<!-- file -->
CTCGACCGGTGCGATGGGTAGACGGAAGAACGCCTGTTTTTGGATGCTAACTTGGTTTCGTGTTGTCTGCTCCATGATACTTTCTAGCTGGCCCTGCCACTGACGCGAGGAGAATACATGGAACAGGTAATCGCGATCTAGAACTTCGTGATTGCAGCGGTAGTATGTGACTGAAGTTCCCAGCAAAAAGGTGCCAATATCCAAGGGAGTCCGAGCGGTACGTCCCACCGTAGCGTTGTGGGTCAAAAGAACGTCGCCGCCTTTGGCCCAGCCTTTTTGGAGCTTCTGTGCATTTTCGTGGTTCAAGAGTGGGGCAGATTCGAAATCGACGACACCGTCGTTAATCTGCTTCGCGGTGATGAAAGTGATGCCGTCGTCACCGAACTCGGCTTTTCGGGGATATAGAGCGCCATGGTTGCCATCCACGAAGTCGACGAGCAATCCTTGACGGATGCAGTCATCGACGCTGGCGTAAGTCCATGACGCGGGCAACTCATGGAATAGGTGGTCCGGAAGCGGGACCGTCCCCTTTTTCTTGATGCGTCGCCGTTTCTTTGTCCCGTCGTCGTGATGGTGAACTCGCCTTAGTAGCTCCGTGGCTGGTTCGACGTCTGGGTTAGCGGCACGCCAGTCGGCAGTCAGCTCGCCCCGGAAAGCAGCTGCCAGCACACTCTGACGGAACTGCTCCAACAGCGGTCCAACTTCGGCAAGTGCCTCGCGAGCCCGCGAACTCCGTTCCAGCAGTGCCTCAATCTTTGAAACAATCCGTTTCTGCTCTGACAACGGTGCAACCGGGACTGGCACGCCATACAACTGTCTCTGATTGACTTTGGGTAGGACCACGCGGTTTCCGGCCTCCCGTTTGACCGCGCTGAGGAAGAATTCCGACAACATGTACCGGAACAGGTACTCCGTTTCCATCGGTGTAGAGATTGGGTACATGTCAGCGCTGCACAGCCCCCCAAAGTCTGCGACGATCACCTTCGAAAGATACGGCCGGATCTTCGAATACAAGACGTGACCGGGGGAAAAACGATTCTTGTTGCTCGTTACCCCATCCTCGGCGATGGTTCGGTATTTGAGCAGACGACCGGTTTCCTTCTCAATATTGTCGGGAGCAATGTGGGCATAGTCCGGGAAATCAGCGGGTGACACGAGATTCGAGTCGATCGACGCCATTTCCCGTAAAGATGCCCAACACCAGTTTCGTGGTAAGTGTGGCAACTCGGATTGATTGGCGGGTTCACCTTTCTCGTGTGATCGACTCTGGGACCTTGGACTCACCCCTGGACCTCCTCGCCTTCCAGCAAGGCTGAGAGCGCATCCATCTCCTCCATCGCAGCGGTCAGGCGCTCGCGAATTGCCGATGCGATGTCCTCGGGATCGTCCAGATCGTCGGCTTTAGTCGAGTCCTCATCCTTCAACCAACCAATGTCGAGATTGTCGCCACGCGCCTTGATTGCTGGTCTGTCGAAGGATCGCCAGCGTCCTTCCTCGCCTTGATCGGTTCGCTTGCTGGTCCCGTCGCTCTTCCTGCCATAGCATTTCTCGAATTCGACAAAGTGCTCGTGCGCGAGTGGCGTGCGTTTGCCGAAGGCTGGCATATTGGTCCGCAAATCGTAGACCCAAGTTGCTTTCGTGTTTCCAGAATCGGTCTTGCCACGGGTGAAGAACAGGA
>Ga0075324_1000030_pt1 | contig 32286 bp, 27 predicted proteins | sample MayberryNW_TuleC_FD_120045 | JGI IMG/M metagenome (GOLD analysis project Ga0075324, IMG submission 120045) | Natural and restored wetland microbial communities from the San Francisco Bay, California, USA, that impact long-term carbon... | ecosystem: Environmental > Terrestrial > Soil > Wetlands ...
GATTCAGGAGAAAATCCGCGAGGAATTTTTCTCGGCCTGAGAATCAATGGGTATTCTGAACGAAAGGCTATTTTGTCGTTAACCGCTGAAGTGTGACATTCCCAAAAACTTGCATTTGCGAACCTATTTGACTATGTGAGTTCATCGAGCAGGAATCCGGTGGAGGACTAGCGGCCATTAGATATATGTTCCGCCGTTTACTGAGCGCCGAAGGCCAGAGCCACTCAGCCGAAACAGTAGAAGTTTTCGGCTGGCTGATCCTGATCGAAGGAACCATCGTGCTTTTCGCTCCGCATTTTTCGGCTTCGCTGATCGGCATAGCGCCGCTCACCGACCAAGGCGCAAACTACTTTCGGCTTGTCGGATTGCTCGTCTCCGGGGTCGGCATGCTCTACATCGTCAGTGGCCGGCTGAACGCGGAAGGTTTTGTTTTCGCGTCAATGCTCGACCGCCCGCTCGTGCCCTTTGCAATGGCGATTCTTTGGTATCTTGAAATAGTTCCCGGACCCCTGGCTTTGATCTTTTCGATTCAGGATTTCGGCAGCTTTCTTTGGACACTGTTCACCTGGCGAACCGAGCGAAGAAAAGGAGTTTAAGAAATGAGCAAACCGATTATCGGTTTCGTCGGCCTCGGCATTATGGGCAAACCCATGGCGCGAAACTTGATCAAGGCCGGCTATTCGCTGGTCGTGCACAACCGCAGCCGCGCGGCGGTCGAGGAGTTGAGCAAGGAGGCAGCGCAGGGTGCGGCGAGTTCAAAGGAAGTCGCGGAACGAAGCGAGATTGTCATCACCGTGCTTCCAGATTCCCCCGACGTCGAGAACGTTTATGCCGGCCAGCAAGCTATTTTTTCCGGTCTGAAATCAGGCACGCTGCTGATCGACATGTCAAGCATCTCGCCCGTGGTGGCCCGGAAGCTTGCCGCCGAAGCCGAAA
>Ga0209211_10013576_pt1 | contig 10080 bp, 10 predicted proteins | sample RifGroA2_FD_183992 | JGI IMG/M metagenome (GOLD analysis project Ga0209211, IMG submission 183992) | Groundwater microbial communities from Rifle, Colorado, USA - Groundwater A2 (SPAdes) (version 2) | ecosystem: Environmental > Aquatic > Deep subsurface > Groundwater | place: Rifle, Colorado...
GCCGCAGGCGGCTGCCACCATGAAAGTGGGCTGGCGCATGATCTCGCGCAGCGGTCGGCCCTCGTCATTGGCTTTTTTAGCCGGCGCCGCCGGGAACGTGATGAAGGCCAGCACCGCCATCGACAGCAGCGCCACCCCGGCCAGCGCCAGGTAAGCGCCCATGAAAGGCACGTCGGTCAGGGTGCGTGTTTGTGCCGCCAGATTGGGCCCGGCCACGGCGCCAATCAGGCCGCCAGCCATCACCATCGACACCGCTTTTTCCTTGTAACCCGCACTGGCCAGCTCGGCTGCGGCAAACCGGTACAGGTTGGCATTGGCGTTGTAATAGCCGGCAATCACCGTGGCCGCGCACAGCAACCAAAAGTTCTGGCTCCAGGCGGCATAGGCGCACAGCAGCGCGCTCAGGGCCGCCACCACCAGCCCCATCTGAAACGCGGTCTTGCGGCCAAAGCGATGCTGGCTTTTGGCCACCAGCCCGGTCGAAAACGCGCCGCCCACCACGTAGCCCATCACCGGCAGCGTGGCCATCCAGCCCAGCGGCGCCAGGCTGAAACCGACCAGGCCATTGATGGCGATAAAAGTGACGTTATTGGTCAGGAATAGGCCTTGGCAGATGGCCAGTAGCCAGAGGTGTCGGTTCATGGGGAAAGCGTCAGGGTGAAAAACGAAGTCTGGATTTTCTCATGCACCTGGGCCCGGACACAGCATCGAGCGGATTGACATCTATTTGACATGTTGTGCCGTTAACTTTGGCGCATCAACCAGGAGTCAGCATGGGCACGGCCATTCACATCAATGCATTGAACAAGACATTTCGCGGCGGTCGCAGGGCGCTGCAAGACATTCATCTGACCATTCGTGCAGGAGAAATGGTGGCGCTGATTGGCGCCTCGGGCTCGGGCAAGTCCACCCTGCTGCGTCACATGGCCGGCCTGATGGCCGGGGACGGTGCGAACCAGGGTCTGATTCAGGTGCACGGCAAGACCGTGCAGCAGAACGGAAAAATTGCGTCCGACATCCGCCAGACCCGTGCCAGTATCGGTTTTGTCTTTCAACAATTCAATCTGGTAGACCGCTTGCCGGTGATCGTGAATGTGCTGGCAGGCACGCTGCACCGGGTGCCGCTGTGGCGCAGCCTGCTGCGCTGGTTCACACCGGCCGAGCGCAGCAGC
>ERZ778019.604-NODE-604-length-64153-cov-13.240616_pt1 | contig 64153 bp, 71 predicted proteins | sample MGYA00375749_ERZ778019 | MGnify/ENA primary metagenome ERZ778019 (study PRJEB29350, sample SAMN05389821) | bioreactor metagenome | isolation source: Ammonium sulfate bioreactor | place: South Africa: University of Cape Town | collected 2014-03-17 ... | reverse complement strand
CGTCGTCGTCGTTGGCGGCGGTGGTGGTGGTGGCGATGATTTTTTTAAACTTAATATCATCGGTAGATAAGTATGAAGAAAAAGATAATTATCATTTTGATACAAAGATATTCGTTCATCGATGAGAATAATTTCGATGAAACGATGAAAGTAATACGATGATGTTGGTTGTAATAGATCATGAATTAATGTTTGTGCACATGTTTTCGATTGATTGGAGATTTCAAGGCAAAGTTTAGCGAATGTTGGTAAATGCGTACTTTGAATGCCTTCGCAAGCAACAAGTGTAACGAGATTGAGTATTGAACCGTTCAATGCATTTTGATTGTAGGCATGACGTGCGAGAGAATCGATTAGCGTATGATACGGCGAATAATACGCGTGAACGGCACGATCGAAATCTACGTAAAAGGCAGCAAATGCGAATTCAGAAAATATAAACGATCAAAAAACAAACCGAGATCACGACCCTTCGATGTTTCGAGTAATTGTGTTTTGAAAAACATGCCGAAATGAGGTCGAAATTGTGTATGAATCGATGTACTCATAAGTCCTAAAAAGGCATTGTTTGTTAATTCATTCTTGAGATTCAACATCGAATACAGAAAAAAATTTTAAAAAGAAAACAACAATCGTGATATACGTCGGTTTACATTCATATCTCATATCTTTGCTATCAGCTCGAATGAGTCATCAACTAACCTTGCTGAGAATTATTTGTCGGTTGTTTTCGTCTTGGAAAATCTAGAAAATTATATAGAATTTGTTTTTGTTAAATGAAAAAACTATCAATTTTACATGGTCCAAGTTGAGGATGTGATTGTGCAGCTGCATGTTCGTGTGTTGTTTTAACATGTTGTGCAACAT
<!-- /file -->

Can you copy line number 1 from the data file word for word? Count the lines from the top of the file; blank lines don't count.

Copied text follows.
CTCGACCGGTGCGATGGGTAGACGGAAGAACGCCTGTTTTTGGATGCTAACTTGGTTTCGTGTTGTCTGCTCCATGATACTTTCTAGCTGGCCCTGCCACTGACGCGAGGAGAATACATGGAACAGGTAATCGCGATCTAGAACTTCGTGATTGCAGCGGTAGTATGTGACTGAAGTTCCCAGCAAAAAGGTGCCAATATCCAAGGGAGTCCGAGCGGTACGTCCCACCGTAGCGTTGTGGGTCAAAAGAACGTCGCCGCCTTTGGCCCAGCCTTTTTGGAGCTTCTGTGCATTTTCGTGGTTCAAGAGTGGGGCAGATTCGAAATCGACGACACCGTCGTTAATCTGCTTCGCGGTGATGAAAGTGATGCCGTCGTCACCGAACTCGGCTTTTCGGGGATATAGAGCGCCATGGTTGCCATCCACGAAGTCGACGAGCAATCCTTGACGGATGCAGTCATCGACGCTGGCGTAAGTCCATGACGCGGGCAACTCATGGAATAGGTGGTCCGGAAGCGGGACCGTCCCCTTTTTCTTGATGCGTCGCCGTTTCTTTGTCCCGTCGTCGTGATGGTGAACTCGCCTTAGTAGCTCCGTGGCTGGTTCGACGTCTGGGTTAGCGGCACGCCAGTCGGCAGTCAGCTCGCCCCGGAAAGCAGCTGCCAGCACACTCTGACGGAACTGCTCCAACAGCGGTCCAACTTCGGCAAGTGCCTCGCGAGCCCGCGAACTCCGTTCCAGCAGTGCCTCAATCTTTGAAACAATCCGTTTCTGCTCTGACAACGGTGCAACCGGGACTGGCACGCCATACAACTGTCTCTGATTGACTTTGGGTAGGACCACGCGGTTTCCGGCCTCCCGTTTGACCGCGCTGAGGAAGAATTCCGACAACATGTACCGGAACAGGTACTCCGTTTCCATCGGTGTAGAGATTGGGTACATGTCAGCGCTGCACAGCCCCCCAAAGTCTGCGACGATCACCTTCGAAAGATACGGCCGGATCTTCGAATACAAGACGTGACCGGGGGAAAAACGATTCTTGTTGCTCGTTACCCCATCCTCGGCGATGGTTCGGTATTTGAGCAGACGACCGGTTTCCTTCTCAATATTGTCGGGAGCAATGTGGGCATAGTCCGGGAAATCAGCGGGTGACACGAGATTCGAGTCGATCGACGCCATTTCCCGTAAAGATGCCCAACACCAGTTTCGTGGTAAGTGTGGCAACTCGGATTGATTGGCGGGTTCACCTTTCTCGTGTGATCGACTCTGGGACCTTGGACTCACCCCTGGACCTCCTCGCCTTCCAGCAAGGCTGAGAGCGCATCCATCTCCTCCATCGCAGCGGTCAGGCGCTCGCGAATTGCCGATGCGATGTCCTCGGGATCGTCCAGATCGTCGGCTTTAGTCGAGTCCTCATCCTTCAACCAACCAATGTCGAGATTGTCGCCACGCGCCTTGATTGCTGGTCTGTCGAAGGATCGCCAGCGTCCTTCCTCGCCTTGATCGGTTCGCTTGCTGGTCCCGTCGCTCTTCCTGCCATAGCATTTCTCGAATTCGACAAAGTGCTCGTGCGCGAGTGGCGTGCGTTTGCCGAAGGCTGGCATATTGGTCCGCAAATCGTAGACCCAAGTTGCTTTCGTGTTTCCAGAATCGGTCTTGCCACGGGTGAAGAACAGGA